Article Text


1833 Acute Necrotizing Encephalopathy of Childhood Associated with Influenza A
  1. A Welk1,
  2. S Gehring1,
  3. J Pohlenz1,
  4. J Gawehn2,
  5. G Staatz3,
  6. RG Huth1
  1. 1Zentrum für Kinder- und Jugendmedizin
  2. 2Institut für Neuroradiologie
  3. 3Klinik und Poliklinik für Diagnostische und Interventionelle Radiologie, Sektion Kinderradiologie, Universitätsmedizin Mainz, Mainz, Germany


Background Each year many children suffer from respiratory infections caused by Influenza A virus, but only a limited number experiences severe complications. One of these serious complications is an acute necrotizing encephalopathy (ANEC).

Methods We report two cases of patients with ANEC following upper airway infection. Both children were referred to our paediatric intensive care unit (PICU) due to rapid neurological deterioration and respiratory failure. None had received vaccination against influenza. A 16-year old boy presented with difficulties in speech and motor deficits. A 14-months old girl had multiple focal seizures. Her Glasgow-Coma-Scale was 4 on admittance to PICU.

Both patients received a MRI (Magnetic Resonance Imaging) of the brain. The MR imaging findings demonstrated abnormal signal intensity bilaterally in multiple cortical and subcortical regions. In both cases Influenza A was detected on a nasopharyngeal swab by using polymerase chain reaction assay.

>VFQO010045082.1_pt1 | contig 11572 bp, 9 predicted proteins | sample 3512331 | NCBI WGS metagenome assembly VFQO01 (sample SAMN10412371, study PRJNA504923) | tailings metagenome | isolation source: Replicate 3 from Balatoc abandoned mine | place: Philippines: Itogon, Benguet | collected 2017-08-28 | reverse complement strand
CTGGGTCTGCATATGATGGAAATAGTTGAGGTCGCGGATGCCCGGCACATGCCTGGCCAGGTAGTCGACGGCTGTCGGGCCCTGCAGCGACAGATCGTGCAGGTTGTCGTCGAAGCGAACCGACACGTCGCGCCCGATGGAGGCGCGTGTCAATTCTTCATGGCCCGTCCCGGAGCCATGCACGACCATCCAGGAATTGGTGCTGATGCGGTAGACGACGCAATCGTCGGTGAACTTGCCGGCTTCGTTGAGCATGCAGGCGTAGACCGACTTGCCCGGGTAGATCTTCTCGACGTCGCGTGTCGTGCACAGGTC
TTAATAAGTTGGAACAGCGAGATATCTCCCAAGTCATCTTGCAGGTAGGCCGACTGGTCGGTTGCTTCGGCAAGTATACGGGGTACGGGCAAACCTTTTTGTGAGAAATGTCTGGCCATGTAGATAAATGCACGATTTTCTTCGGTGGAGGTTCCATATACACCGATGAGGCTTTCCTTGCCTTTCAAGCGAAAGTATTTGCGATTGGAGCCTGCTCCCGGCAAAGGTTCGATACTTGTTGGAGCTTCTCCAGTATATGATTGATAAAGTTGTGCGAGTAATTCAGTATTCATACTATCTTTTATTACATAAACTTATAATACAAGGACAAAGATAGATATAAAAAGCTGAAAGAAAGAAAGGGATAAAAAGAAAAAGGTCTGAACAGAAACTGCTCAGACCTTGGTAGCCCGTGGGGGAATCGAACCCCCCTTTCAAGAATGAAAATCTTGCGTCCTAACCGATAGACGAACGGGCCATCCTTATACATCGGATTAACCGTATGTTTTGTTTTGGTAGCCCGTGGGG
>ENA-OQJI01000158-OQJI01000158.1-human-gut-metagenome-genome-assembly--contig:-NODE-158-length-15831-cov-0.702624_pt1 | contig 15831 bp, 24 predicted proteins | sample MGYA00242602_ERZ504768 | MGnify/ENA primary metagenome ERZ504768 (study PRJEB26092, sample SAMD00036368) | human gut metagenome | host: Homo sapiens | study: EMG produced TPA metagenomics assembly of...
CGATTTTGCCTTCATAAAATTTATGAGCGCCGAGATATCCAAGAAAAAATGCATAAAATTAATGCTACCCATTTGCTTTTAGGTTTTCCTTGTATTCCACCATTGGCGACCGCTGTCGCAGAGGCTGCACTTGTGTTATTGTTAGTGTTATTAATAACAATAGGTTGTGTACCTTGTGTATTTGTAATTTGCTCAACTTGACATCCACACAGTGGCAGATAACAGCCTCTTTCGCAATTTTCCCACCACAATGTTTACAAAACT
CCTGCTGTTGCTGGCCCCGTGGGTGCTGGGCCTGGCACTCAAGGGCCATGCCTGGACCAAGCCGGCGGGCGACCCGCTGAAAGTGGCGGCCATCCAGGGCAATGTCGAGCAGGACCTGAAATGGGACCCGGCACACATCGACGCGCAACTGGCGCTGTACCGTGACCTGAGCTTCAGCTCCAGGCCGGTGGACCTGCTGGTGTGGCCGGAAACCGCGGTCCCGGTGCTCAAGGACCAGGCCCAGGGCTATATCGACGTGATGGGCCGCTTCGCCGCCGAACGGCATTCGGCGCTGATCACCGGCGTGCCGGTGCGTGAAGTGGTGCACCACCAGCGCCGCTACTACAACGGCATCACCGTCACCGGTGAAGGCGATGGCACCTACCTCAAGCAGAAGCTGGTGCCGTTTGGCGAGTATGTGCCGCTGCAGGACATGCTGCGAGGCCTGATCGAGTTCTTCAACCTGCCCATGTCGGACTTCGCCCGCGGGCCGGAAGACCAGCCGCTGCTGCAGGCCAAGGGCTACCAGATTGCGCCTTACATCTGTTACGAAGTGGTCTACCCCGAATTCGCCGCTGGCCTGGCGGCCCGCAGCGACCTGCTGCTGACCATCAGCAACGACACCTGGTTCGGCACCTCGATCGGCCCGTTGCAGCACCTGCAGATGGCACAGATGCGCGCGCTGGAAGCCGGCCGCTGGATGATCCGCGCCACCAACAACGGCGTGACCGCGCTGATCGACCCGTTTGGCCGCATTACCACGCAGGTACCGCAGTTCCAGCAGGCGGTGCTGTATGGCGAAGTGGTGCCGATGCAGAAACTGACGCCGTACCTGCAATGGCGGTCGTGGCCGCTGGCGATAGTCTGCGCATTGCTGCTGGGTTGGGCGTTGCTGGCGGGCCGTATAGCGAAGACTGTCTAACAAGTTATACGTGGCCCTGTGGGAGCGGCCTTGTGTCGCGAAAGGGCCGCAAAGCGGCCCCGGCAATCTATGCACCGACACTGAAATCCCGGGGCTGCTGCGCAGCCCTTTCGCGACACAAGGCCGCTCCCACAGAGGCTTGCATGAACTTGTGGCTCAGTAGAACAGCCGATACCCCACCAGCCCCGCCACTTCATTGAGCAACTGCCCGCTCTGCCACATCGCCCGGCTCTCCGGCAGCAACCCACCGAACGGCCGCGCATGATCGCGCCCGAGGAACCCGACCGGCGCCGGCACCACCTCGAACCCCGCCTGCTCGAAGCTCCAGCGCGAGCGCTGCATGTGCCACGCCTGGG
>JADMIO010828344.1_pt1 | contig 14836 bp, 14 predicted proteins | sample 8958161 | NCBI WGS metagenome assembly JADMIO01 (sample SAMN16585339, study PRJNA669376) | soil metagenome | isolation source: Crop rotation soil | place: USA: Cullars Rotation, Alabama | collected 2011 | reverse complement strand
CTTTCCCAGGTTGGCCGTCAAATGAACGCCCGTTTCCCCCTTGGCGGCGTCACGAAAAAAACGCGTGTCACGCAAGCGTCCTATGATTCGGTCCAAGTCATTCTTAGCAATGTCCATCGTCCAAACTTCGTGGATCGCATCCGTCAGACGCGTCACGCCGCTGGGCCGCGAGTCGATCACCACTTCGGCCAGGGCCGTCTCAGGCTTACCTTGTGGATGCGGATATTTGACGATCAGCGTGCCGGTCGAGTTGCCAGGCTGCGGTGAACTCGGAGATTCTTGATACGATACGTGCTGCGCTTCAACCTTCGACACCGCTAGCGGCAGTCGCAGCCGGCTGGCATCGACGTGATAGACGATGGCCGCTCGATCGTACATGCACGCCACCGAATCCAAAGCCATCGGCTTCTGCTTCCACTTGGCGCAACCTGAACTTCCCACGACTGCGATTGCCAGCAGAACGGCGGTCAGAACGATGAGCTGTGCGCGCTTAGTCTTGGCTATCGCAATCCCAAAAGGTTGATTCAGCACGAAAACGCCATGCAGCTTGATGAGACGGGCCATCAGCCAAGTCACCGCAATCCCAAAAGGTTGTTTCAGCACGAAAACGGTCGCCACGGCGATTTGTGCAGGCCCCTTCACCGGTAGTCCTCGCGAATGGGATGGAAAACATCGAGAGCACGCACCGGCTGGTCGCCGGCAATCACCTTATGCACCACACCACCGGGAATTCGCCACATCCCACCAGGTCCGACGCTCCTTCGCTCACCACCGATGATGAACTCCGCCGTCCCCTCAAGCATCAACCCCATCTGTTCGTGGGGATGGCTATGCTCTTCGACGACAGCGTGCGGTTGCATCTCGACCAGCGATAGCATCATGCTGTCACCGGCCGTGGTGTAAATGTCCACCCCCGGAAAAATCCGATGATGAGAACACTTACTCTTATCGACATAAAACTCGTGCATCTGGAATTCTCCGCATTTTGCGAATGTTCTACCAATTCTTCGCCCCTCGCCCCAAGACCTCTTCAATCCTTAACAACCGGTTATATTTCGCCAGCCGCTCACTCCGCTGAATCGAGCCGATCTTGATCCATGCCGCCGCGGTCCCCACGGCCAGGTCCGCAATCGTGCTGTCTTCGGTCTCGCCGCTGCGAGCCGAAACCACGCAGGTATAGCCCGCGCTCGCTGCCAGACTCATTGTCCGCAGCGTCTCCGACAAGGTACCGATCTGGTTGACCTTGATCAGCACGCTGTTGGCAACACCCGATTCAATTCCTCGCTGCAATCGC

Results Both patients were treated with oseltamivir without notable clinical improvement. The boy showed complete reconvalescence. The girl suffered from increased intracranial pressure within hours after hospital admittance needing urgent external cerebrospinal fluid drainage. Her condition was complicated by an acute respiratory distress syndrome requiring mechanical ventilation. Meanwhile her consciousness has dramatically improved, but we still expect neurological sequelae.

Conclusion To our knowledge severe complications following an infection with influenza are rare but have to be kept in mind when treating a child with respiratory infection and neurological impairment. The insufficient response to oseltamivir underlines the need to re-evaluate the benefit of vaccination against influenza in children.

Statistics from

Request permissions

If you wish to reuse any or all of this article please use the link below which will take you to the Copyright Clearance Center’s RightsLink service. You will be able to get a quick price and instant permission to reuse the content in many different ways.